Have you ever watched something and couldn’t wait to talk about it? So you go online and use the hashtags, tag the accounts, comment on posts, finding a like-minded community? You would actually LOL or yell, “Yes, same!” at other comments and opinions. During these times, the internet can be fun, connecting fans from anywhere, anytime.
But have you also gotten into heated arguments over a disagreement online over a piece of media? It can be frustrating and even hurtful physically because you slam your hands on the table but more emotionally. It’s the dark side of the internet. This is where fandoms can get toxic.
“There are the people that love to troll and that love to stir the pot, but then there’s also the people that feel very defensive about the fandom communities that they love, and feel that any criticism is a criticism of them,” writer Amy Ratcliffe explains.
Ratcliffe wrote a book, “A Kid’s Guide to Fandom Exploring Fan-Fic, Cosplay, Gaming, Podcasting, and More in the Geek World!” to help families navigate fandoms in the digital world. In an interview with NPR, she shared her objective: you are not alone. There are plenty of other kids who love the same things you do.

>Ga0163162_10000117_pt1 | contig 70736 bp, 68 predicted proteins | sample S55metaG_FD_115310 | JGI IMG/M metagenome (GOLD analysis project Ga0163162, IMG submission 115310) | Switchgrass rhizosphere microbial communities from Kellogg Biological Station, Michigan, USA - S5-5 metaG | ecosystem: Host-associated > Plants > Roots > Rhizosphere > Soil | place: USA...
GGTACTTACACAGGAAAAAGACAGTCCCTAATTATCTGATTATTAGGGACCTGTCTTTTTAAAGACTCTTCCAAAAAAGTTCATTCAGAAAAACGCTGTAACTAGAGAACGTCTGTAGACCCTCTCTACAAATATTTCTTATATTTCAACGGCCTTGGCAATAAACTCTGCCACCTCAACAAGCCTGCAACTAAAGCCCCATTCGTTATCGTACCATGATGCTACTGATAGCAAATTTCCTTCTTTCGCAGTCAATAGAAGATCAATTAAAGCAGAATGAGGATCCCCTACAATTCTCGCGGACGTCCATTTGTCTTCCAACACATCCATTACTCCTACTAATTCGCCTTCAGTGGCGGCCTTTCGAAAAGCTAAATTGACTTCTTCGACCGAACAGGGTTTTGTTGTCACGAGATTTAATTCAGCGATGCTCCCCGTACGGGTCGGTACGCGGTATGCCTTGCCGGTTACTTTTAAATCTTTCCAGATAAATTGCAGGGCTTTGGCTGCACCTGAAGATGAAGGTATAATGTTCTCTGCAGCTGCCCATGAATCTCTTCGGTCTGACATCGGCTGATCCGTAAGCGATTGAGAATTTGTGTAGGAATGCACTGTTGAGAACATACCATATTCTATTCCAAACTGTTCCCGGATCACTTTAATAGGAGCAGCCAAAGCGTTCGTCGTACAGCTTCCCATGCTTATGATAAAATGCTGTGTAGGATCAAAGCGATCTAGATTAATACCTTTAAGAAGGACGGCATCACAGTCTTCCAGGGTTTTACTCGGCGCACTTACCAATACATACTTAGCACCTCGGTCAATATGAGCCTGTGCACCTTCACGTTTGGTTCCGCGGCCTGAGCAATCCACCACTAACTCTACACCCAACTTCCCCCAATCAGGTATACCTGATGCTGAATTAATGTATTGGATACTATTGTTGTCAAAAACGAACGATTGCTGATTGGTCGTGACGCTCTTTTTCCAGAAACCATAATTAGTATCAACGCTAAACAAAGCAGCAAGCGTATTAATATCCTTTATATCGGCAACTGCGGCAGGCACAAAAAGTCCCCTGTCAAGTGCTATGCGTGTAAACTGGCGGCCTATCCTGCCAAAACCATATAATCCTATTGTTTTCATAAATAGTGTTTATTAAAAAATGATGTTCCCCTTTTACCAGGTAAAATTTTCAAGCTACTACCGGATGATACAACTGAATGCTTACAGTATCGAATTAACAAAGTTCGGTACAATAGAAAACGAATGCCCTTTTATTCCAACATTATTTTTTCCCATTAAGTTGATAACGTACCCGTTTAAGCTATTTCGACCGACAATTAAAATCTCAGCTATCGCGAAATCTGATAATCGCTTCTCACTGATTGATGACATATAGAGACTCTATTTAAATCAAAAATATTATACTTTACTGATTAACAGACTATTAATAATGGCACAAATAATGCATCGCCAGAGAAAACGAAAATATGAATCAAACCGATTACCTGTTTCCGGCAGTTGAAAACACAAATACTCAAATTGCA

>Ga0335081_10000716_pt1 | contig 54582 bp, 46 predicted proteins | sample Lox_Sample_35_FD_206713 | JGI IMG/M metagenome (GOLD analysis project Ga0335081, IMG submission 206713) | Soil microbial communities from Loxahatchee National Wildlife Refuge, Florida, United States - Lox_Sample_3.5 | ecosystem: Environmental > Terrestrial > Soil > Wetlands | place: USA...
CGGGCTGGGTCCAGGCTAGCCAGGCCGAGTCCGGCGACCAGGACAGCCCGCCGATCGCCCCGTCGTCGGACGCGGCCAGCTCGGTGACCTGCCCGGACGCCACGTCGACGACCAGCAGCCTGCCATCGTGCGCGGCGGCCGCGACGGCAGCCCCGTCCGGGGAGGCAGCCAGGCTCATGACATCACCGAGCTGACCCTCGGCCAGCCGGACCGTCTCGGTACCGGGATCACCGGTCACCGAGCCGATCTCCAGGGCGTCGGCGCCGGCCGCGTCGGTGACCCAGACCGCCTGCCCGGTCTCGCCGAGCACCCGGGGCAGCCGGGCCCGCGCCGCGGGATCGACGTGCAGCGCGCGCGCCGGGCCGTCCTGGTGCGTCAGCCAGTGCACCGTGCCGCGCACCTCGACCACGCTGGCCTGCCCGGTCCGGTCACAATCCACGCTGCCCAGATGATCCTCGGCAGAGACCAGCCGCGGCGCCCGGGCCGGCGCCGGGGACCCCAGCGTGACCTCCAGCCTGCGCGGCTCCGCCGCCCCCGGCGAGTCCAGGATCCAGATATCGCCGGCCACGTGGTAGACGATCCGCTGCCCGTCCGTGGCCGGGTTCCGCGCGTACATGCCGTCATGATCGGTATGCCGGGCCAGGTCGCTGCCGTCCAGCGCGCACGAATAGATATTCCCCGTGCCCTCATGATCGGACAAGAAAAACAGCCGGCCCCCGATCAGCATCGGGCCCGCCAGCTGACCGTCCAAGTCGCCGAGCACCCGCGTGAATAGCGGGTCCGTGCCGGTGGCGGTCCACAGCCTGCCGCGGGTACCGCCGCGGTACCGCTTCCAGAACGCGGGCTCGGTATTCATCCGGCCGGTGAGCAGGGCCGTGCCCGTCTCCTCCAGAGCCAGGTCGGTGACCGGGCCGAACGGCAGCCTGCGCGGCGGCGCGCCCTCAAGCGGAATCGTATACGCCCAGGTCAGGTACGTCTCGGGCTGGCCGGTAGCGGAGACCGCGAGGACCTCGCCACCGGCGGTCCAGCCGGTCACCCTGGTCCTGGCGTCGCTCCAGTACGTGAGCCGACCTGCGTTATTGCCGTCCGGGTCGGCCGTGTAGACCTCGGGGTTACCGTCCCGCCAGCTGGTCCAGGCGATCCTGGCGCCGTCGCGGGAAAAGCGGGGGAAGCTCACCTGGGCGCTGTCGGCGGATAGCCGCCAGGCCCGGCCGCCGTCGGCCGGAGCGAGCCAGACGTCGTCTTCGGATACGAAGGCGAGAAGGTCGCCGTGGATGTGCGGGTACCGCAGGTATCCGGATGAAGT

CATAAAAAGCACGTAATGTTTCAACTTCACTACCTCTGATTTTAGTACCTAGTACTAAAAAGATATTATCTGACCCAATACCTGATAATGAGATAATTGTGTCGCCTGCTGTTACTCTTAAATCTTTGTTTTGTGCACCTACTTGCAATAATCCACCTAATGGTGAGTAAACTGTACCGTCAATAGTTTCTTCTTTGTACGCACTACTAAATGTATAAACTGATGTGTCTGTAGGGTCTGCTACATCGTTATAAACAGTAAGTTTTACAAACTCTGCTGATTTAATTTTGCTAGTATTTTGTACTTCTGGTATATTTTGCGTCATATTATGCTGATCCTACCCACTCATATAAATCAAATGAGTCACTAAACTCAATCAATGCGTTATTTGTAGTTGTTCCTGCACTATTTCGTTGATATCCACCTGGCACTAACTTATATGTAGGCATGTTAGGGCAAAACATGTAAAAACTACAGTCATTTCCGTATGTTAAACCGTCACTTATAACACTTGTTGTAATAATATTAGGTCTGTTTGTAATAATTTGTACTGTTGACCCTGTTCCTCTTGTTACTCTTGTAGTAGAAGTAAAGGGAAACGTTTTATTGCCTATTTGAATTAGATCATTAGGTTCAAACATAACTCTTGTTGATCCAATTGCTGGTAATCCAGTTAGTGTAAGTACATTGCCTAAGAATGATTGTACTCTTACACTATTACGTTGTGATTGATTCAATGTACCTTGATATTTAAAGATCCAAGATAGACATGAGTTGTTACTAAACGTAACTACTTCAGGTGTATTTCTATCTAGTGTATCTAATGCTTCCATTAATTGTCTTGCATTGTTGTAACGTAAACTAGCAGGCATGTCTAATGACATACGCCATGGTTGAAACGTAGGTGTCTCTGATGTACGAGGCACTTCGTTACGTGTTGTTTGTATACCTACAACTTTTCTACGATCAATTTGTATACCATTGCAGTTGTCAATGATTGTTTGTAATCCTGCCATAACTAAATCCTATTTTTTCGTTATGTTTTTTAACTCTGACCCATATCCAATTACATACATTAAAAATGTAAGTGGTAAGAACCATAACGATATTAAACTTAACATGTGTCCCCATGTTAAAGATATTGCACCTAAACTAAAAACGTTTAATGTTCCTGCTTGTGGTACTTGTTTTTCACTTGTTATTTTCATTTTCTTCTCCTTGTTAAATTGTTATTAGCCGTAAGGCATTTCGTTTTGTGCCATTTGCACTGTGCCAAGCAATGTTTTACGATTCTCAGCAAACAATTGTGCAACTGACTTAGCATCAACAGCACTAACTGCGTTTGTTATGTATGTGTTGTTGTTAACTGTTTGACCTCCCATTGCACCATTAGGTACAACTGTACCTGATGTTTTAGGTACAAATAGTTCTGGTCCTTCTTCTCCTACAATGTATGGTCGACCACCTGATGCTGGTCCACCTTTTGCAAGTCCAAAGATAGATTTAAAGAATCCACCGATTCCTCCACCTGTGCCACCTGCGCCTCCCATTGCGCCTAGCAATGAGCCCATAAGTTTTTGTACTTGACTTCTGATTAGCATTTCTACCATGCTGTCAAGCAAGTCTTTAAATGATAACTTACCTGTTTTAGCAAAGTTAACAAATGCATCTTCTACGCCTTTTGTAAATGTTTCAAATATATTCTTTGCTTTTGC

The first thing that she encourages for families: do not passively consume media. Be intentional and observant. Think critically about how the characters are portrayed and where the story is going. If you still find yourself connecting to it, then you are more aware of why you are becoming a fan.
Now, you want to find others who connect to the story as much as you did. In order to have a safer, healthier relationship with the fandom and other fans, she recommends that kids with their families start to see similar-minded individuals in communities they know, like a local library or game shop.
Having family support is vital. A parent or guardian should be involved when the kids go to interact with the fandom, in-person or online. A person’s instincts are a good clue if they feel something is off. If you feel yourself getting more agitated, hurt, or attacked, get out of that situation right away. And if you feel like you are getting defensive and might say something hurtful to others, remove yourself from it.
“Fandom is something that is pure choice: no one can really call you a fan of something just based on an external visual.”Amy Ratcliffe
You don’t want to get hurt by others, but you also don’t need to hurt others to prove your love of the fandom. The sooner you become aware of this; the better fandoms can be. Remember these simple steps:
- Consume media with intention and a critical eye.
- Connect with people in familiar locations.
- Recognize your feelings.
- Trust your instincts.
And soon, toxic fandoms can be a thing of the past!
*Image from Hatchette Book Group website.
*Cover photo from https://wevolver.com